Frances Hodgkins

Preparing food at a Maori Village, Rotorua, 1905

Watercolour, 26.5 x 22 cm
Signed & dated 1905

Whilst Frances Hodgkins was living overseas, she often 'lamented' that not enough 'Maori studies' had been brought back to Europe with her, as she felt that the subject matter had caught on, and the public had taken a general interest in the life and culture of the Maori People. In many of the letters addressed to her mother, she said 'that when I arrive back in New Zealand I will begin to collect some 'genuine native studies'.

Preparing food at a Maori Village, Rotorua is dated 1905, an uncertain year for Hodgkins. Having just returned to New Zealand, she found it difficult to settle as her engagement to the American T.W Wilby had been broken off that year and her planned trip back to Europe delayed. So in June 1905, with the company of her friend Dorothy Kate Richmond, she took off for a long 'sketching holiday' in Rotorua. They stayed at The Lake House which gave them a closer insight into how the Maori lived. From there she reported to her mother 'we have managed to get two models already and have spent a busy day.' She wrote with a note of wry self-mockery how she hoped to renew her youth in the hotel's hot pools. Hodgkins was still in Rotorua during July when she received news that her work had been hung in The Royal Academy, London.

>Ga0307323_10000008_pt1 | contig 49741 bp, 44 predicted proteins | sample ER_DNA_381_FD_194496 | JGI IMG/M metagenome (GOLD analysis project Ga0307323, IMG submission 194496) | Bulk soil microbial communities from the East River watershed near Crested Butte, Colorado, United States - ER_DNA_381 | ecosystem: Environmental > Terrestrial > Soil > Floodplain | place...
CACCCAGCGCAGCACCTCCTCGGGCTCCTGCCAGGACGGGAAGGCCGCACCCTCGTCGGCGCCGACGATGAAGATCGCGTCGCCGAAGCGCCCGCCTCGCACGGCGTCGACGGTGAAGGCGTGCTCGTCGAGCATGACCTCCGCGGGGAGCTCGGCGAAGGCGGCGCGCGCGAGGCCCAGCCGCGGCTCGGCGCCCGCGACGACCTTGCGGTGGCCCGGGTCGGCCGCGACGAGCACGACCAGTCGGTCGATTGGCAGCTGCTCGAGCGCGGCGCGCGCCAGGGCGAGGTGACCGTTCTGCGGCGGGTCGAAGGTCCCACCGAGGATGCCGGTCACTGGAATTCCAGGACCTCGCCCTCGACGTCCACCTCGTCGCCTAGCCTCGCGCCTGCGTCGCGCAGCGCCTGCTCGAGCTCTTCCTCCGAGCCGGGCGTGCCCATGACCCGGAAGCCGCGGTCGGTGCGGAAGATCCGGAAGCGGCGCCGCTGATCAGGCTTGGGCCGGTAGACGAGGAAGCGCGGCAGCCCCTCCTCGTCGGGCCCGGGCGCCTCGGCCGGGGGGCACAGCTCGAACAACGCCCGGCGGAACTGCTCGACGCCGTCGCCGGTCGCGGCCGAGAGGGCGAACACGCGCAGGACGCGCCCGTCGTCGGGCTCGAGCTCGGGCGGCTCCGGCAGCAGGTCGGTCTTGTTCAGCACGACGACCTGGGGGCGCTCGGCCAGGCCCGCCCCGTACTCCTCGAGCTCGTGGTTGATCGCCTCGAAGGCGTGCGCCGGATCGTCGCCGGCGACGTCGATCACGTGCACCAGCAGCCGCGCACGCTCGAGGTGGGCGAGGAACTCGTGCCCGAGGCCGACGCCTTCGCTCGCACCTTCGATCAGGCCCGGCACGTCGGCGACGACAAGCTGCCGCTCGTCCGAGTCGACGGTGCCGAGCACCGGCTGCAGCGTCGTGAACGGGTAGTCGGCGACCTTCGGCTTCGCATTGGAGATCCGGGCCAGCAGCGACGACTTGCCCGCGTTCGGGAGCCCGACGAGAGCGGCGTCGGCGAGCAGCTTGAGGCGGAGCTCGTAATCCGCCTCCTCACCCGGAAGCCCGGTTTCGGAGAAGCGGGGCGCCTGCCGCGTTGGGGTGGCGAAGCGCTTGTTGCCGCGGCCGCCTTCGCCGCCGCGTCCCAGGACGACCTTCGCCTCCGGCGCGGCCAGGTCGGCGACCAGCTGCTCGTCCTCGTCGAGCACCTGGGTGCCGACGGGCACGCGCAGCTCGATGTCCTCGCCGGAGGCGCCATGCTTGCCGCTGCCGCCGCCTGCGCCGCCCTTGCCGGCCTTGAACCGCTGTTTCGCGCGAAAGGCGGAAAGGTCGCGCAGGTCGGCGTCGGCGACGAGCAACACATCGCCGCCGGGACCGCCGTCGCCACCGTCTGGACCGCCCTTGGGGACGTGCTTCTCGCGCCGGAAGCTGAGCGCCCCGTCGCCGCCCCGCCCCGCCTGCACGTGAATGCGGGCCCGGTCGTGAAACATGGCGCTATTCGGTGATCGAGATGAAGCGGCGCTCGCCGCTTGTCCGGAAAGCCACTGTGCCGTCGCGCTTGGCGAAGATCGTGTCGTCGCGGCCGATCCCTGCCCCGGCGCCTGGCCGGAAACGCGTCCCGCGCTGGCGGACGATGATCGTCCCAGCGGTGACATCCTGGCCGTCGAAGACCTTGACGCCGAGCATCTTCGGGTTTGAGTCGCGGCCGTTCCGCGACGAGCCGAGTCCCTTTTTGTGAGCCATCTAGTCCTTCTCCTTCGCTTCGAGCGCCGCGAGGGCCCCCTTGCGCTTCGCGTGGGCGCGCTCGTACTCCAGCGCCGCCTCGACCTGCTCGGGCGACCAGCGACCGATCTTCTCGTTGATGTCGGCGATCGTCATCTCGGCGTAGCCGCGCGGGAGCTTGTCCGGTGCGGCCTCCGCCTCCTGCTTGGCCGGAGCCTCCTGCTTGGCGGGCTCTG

Her watercolour Head of a Maori girl was also executed during this trip to Rotorua in 1905, but very few other works with Maori as subject have actually been recorded.

The present painting, Preparing food at a Maori Village, Rotorua, is a rare, finished watercolour and is notable as it indicates her strong interest in Maori culture. The composition is much more elaborate and the work more resolved than her earlier Maori sketches that focus on women and children, and implies that although Hodgkins was an outsider, she was also an astute observer with an obvious empathy for the traditional Maori way of life.


Auckland, N.Z. Jonathan Grant Gallery. May 2003